The US economy has been growing steadily, despite a decline of 0.8% in the leading economic index in October. This marks the 19th month in a row that the index has fallen, but economists polled by the Wall Street Journal had predicted a drop of only 0.7%. During this time, consumer spending has increased at a steady pace, offsetting the negative effects of high inflation and rising interest rates.
The US economy grew at an annual pace of 4.9% in the third quarter, which is not a sign of an impending recession. However, with interest rates at their highest level in years, it will be challenging for the economy to maintain its momentum. The Federal Reserve raised a key short-term interest rate to combat inflation, but higher borrowing costs can slow down the economy and even trigger an outright recession if left unchecked.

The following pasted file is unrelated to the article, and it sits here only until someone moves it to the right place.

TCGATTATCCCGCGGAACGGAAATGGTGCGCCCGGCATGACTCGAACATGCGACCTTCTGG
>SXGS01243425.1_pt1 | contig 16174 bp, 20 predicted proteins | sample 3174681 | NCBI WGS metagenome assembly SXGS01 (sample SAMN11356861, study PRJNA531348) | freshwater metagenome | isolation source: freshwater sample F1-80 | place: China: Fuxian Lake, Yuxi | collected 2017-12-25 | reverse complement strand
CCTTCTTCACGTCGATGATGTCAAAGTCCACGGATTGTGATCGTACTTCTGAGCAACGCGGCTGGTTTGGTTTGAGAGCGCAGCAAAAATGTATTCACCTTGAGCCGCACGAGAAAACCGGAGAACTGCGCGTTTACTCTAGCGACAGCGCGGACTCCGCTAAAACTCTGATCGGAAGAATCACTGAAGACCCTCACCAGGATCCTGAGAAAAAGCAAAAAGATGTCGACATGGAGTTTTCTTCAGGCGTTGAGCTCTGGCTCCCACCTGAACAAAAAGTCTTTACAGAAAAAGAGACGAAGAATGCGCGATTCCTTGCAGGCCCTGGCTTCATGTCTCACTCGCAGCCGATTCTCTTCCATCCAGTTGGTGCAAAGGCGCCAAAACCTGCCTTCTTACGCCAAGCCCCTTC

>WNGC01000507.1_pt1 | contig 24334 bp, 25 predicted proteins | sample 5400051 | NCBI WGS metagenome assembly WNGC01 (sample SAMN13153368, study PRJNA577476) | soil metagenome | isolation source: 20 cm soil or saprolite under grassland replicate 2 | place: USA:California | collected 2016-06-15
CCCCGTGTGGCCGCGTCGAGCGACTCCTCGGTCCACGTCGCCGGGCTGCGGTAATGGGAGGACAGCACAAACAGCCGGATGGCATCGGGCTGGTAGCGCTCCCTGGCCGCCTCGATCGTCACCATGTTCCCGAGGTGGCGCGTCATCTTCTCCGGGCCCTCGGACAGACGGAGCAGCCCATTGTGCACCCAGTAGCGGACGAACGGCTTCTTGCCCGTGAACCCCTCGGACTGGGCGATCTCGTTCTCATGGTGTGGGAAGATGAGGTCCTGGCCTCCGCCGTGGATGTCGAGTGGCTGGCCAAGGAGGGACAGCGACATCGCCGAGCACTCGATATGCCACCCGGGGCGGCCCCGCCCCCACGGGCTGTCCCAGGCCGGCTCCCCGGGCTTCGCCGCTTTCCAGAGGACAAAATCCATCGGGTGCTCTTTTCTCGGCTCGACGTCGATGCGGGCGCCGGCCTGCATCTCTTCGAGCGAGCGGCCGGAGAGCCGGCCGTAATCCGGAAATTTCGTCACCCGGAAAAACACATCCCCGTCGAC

Looking ahead, experts predict that elevated inflation, high interest rates, and contracting consumer spending due to depleting pandemic savings and mandatory student loan repayments will lead to a very short recession in the US economy. Justyna Zabinska-La Monica, senior manager of business cycle indicators at The Conference Board, made this prediction based on her analysis of market trends.
In response to this news, the Dow Jones Industrial Average DJIA and S&P 500 SPX rose in Monday trading. Despite concerns about economic growth, investors remain optimistic about the future prospects of these two major stock market indices.